--Do you think [asks Socrates], that a mind habituated to thoughts of grandeur, the contemplation of all time and all existence, can deem this life of man a thing of great concern?--Impossible, said he.
--Hence, such a man will not suppose death to be terrible?

--Least of all.
(Republic 486a-b)

The poetic tradition from which philosophy picked up was an oral one, and it is clear from the
Phaedrus that Plato, for one, preferred it so. Plato’s dialogues seem to me to be elaborate and very cunning devices meant to pull into play as many as possible of the different levels of communication that arise naturally in the course of ordinary conversation. The Seventh Letter famously expressly rejects the notion that philosophical realization can be captured in words at all; “Only after long partnership in common life devoted to [philosophy], truth is kindled as it were in one soul, by a flame leaping from another.”

Note that philosophical life is said to be common, shared. Hadot cites Seneca: “The living word and life in common will benefit you more than written discourse….The path of precepts is long, but that of examples is short and infallible.” Philosophical apprehension of truth does not occur by the thinker sitting alone. It is inherently an activity that transpires among thinkers together. This is how I read Plato when he has Socrates say that he does not learn anything from the trees or rocks, but that he can learn from the citizens of his city. (Later I will argue that this distance from the natural world, its claim that nature is inarticulate, is part of the distance that already separates Plato from the ancient poetic tradition). The work of sitting by myself and thinking hard is an indispensible part of philosophy, but only a part. It is completed by what happens when I am confronted by another, by a mind not my own, someone who challenges me, disputes my claim, calls on me to consider some further case or some other premise. Together we triangulate towards the truth.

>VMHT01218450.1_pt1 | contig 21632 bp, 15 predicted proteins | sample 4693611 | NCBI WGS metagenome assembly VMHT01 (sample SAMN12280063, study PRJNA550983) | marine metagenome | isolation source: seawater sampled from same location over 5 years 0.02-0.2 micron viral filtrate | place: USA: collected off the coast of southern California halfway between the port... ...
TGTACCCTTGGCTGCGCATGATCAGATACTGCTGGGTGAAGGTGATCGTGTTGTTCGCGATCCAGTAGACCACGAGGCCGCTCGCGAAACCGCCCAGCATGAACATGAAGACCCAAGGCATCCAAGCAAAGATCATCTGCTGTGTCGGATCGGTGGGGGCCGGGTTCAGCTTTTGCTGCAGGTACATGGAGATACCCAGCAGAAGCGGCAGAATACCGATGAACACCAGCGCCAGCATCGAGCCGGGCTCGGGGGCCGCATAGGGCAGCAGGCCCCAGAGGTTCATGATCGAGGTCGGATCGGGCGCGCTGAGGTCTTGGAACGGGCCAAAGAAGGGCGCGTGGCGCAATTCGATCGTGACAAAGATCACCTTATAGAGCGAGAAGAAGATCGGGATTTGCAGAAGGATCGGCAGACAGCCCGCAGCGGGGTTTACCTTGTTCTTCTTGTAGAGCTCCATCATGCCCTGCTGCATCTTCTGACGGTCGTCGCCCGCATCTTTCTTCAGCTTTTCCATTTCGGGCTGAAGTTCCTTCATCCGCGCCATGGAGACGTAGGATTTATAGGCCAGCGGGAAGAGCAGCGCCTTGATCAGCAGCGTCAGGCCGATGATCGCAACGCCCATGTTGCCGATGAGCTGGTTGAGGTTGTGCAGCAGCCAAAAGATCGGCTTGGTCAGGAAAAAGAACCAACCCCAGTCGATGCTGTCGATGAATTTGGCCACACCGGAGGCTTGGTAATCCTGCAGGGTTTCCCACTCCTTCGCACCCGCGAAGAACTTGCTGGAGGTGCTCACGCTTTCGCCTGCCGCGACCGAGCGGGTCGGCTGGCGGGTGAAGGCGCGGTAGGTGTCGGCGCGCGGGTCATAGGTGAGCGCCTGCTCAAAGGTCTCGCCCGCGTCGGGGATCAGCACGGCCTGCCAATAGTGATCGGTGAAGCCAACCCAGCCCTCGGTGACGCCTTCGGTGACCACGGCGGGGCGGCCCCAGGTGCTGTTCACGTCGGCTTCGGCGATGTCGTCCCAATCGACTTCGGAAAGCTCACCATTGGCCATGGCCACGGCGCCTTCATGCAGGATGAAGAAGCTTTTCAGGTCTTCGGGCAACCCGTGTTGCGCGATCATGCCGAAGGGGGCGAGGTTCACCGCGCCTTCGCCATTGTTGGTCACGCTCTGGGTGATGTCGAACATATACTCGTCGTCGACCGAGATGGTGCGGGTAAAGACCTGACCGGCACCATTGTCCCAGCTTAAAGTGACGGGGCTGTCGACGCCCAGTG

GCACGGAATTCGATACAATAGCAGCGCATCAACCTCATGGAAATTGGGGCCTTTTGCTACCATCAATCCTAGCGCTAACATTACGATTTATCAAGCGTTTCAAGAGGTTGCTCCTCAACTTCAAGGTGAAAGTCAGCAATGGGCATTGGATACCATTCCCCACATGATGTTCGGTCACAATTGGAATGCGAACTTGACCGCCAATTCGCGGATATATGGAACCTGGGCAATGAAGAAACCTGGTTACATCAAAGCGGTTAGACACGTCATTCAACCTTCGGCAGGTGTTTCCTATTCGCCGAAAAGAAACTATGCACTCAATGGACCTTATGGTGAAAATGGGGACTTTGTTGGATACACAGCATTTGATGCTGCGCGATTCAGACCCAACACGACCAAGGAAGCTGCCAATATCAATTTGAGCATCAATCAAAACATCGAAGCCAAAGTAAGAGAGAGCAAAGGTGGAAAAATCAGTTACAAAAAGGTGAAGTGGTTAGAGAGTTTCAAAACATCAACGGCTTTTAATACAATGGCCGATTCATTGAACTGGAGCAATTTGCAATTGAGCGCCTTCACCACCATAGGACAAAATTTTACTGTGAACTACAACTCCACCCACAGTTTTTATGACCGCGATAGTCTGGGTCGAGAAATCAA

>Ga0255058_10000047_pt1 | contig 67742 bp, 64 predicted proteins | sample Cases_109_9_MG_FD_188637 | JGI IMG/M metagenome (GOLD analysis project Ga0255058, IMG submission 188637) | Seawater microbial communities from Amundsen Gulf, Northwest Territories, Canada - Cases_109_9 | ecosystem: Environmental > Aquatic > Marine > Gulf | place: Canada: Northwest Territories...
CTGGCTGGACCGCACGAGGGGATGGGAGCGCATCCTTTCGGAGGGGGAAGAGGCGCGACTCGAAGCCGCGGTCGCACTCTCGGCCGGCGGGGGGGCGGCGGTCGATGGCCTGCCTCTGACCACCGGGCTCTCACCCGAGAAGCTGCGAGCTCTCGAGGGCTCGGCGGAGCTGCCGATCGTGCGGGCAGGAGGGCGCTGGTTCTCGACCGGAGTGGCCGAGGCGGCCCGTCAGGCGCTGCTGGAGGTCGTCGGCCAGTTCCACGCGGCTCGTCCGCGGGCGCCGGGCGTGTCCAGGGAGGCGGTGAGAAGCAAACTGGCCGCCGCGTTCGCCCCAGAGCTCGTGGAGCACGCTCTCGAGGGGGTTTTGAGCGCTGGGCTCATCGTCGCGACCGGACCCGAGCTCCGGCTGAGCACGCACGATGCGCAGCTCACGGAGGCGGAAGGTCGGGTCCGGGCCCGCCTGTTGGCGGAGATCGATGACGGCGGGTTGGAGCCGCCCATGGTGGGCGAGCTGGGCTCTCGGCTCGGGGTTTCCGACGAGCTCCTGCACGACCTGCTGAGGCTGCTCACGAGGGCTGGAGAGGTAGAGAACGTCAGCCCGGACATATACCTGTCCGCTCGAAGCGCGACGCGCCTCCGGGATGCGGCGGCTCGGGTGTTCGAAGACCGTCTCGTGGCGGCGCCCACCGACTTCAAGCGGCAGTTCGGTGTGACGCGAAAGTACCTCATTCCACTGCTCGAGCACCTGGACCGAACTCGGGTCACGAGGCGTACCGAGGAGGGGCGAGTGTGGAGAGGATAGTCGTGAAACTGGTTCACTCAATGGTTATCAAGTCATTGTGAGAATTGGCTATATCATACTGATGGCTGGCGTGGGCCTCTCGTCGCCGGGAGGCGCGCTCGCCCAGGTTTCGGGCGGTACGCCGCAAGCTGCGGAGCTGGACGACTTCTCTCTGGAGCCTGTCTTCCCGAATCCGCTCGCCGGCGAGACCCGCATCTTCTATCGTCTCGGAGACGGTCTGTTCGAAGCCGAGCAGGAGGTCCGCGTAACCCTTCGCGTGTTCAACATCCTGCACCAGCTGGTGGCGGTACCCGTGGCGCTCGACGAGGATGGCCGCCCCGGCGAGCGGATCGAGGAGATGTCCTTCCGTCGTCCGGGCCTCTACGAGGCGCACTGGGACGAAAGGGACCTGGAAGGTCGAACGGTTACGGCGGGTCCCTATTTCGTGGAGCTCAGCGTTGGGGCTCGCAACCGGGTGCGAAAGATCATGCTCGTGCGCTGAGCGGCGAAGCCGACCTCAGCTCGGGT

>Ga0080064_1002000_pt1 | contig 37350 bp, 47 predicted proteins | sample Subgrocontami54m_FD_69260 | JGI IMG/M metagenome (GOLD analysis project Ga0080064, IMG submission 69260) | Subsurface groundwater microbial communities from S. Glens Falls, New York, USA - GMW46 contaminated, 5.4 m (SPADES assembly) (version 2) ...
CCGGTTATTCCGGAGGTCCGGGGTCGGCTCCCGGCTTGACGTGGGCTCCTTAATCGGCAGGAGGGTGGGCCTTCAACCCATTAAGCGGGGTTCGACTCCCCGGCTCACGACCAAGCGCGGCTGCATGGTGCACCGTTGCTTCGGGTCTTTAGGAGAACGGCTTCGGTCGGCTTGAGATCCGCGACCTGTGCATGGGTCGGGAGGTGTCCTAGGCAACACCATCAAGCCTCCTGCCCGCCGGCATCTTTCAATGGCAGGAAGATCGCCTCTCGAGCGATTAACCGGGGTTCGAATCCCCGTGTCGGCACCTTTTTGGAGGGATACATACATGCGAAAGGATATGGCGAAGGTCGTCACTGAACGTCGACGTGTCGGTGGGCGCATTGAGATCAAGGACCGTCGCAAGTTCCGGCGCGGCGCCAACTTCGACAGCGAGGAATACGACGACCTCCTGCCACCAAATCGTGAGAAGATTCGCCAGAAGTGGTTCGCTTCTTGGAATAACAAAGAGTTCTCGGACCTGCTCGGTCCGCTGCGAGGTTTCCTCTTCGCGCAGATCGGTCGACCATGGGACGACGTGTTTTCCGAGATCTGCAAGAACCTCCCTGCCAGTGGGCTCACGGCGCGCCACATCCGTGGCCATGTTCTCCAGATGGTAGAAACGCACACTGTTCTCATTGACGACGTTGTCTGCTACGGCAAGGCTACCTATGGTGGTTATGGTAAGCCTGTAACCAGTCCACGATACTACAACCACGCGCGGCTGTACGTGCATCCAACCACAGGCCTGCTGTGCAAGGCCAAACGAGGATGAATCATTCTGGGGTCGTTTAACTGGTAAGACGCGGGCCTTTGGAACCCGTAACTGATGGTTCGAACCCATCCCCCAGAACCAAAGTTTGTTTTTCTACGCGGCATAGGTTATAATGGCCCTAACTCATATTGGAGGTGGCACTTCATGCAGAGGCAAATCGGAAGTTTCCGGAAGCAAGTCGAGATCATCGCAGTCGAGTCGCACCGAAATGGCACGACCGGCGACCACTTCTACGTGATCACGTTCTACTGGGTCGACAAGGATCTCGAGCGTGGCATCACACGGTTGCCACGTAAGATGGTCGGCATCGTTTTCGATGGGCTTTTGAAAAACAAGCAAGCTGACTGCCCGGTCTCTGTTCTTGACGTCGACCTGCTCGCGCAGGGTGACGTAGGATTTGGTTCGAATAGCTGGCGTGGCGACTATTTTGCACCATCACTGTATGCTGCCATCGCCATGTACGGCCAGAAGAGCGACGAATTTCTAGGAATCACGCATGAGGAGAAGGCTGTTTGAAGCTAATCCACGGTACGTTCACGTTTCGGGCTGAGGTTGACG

And what is the nature of the realization in question? The most telling clue I can find is in
Epinomis 991e:
To the man who pursues his studies in the proper way, all geometric constructions, all systems of numbers, all duly constituted melodic progressions, the single ordered scheme of all celestial revolutions, should disclose themselves, and disclose themselves they will, if, as I say, a man pursues his studies aright with his mind fixed on their single end. As such a man reflects he will receive the revelation of a single bond of natural interconnection between these problems.

Such “interconnections” are not always logical or empirical; they may be free-associative. The parallel between Silenus and Socrates, or between the Tyrant and the number 729, for instance, rely on such indirect rationales. When Plato conceded to use writing as a tool for philosophy, he had recourse to a very large range of devices—an expansive “toolbox,” as John McCumber puts it—to simulate and spark such realizations. But these “prodigious and baffling” (